Applications are invited for a fully funded PhD studentship as part of the MoSMed CDT which is run jointly with Newcastle University. The supervisory team comprises Dr Halim Kusumaatmaja (Durham), Dr Agnieszka Bronowska (Newcastle), Dr Roland Knorr, (MPI Colloids and Interfaces), and Prof Wolfram Antonin (RWTH Aachen).
Phase separation is a familiar concept in the physical sciences, ranging from the common observation of water and oil demixing, to its use to create advanced materials for food, energy and photonic applications. In cellular biology, intracellular phase separation has garnered much attention recently as a means to organise intracellular solutions through the formation of droplet-like sub-compartments . Examples of such droplet compartments include the stress granules and P-bodies.
Key to this project is that these droplets interact with membranes, and as a result, the droplets and the membranes can mutually remodel their shapes and morphologies . For example, during autophagy, membrane sheets remodel into double-membrane organelles called autophagosomes. Autophagosomes can selectively isolate cargoes for elimination, including harmful cytosolic droplets . In fact, numerous physiological processes have been identified with similar membrane morphologies, suggesting that these droplet-membrane interactions are a general cellular mechanism.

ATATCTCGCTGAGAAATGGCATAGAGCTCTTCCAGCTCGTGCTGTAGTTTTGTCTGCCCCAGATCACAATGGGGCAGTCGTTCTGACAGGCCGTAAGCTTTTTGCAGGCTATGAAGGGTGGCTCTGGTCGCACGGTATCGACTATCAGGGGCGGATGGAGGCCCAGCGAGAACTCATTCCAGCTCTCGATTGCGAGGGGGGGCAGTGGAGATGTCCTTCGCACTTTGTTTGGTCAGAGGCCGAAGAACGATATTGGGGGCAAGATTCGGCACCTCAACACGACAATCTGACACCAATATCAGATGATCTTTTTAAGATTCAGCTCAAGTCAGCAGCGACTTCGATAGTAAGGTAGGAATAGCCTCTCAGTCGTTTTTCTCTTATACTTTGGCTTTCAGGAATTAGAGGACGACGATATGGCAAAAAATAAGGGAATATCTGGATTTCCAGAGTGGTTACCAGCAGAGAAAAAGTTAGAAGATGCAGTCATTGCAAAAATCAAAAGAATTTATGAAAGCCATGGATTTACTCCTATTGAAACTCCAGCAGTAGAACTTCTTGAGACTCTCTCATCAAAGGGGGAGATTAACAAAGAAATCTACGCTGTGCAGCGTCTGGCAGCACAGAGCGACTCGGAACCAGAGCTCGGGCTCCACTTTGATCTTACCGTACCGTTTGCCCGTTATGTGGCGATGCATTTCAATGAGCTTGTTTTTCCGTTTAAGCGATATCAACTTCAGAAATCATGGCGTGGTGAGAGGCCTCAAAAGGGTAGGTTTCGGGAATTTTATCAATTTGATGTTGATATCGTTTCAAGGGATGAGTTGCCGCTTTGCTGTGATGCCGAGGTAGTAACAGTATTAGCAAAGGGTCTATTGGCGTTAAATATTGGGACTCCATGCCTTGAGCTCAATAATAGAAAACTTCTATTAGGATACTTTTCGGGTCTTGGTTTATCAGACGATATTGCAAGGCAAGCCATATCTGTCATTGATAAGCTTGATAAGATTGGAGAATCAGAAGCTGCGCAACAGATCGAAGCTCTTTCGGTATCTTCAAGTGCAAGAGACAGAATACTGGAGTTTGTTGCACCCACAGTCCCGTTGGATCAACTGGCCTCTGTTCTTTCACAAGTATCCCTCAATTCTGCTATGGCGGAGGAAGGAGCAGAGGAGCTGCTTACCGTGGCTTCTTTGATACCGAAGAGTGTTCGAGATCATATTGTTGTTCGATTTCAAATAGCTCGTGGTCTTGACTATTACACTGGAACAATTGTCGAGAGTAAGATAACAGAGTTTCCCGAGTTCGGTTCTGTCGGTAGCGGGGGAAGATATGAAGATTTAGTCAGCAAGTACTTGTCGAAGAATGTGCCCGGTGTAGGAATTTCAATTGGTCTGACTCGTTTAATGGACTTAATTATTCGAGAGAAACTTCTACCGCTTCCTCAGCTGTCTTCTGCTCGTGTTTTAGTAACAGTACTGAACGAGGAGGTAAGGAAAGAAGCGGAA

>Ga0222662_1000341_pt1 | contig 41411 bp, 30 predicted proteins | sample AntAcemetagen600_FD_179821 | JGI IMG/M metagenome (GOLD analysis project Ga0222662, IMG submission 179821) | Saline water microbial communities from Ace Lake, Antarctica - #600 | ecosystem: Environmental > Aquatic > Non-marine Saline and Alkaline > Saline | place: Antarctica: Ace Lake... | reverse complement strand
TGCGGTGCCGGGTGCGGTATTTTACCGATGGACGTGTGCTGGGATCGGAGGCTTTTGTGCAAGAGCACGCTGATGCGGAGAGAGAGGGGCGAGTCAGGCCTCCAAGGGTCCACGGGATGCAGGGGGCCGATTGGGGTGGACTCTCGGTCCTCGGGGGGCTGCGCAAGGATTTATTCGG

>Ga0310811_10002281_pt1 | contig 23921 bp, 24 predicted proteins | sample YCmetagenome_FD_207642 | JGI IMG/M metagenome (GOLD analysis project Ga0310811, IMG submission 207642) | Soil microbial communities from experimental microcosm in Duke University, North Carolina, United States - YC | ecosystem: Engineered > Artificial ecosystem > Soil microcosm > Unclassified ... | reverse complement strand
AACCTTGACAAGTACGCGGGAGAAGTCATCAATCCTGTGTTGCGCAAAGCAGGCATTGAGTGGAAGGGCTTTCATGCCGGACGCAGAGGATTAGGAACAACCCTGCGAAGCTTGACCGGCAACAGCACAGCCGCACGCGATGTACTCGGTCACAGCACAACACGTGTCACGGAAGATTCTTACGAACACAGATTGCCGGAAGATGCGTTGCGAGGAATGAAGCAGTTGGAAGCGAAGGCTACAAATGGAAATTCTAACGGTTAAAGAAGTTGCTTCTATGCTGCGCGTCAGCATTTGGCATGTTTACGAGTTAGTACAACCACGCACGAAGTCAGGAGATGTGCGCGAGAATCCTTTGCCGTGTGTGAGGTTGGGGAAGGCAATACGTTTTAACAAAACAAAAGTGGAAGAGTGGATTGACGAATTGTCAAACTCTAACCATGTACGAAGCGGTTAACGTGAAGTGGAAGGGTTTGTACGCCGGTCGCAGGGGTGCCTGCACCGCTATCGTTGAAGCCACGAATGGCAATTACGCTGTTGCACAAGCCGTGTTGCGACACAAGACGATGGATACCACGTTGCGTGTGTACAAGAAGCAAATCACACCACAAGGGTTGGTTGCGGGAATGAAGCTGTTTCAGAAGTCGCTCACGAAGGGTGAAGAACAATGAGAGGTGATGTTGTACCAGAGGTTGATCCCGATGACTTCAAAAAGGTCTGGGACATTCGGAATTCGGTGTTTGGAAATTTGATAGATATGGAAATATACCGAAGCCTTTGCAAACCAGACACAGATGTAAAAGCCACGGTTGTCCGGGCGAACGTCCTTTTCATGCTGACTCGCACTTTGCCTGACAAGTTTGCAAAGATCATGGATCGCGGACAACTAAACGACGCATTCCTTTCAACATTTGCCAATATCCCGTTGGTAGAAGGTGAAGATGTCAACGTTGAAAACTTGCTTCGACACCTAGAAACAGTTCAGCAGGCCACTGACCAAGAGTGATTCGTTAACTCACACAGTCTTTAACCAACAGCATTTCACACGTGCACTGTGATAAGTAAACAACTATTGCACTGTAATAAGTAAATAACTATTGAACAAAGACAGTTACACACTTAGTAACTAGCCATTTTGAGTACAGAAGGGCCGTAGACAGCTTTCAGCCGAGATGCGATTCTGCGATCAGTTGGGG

The aim of this interdisciplinary project is to develop the much-needed understanding of these droplet-membrane interactions, and their mutual remodelling during droplet isolation. Here, we will use a multiscale modelling approach. At the molecular level, we will employ molecular dynamics simulations to study the formation of the droplets via a liquid-liquid phase separation mechanism and the affinity between the droplet and membrane. These results will inform a continuum modelling approach based on elasticity theory for studying the droplet and membrane shapes. The theoretical/computational work by the student will also provide an important framework to rationalise and guide ongoing in vitro and in vivo experiments. Our long-term goal is to provide new insights into processes inside cells exploiting this novel physical mechanism based on droplet-membrane interactions.
Applying for the Position
The closing date for applications is Friday 6th March 2020. Interviews will take place week commencing 16th March 2020. The start date is October 2020 as part of Cohort 2 of EPSRC Centre for Doctoral Training (CDT) in Molecular Sciences for Medicine (MoSMed). Applicants should have a good first degree in physics or related subjects, e.g. biophysics, computational chemistry, computational biology, etc. Informal enquiries are welcome and should be addressed to Dr. Halim Kusumaatmaja ([email protected]
To apply for this project please visit the Durham University application portal to be found at: https://www.dur.ac.uk/study/pg/apply/
. Please select the course code F1A201 for a PhD in Molecular Sciences for Medicine and indicate the reference MoSMed20-13 in the ‘Field of Study’ section of the application form. Should you have any queries regarding the application process at Durham University please contact the Durham MoSMed CDT Manager, Emma Worden at: [email protected]
Further details about MoSMed CDT can be found at https://research.ncl.ac.uk/mosmed/
, and about Dr Kusumaatmaja’s group at https://sites.google.com/site/kusumaatmaja
 Y. Shin and C. P. Brangwynne, Science 357, eaaf4382 (2017).
 H. Kusumaatmaja and R. Lipowsky, Soft Matter 7, 6914 (2011).
 Y. Fujioka et al., Nature 578, 301-305 (2020).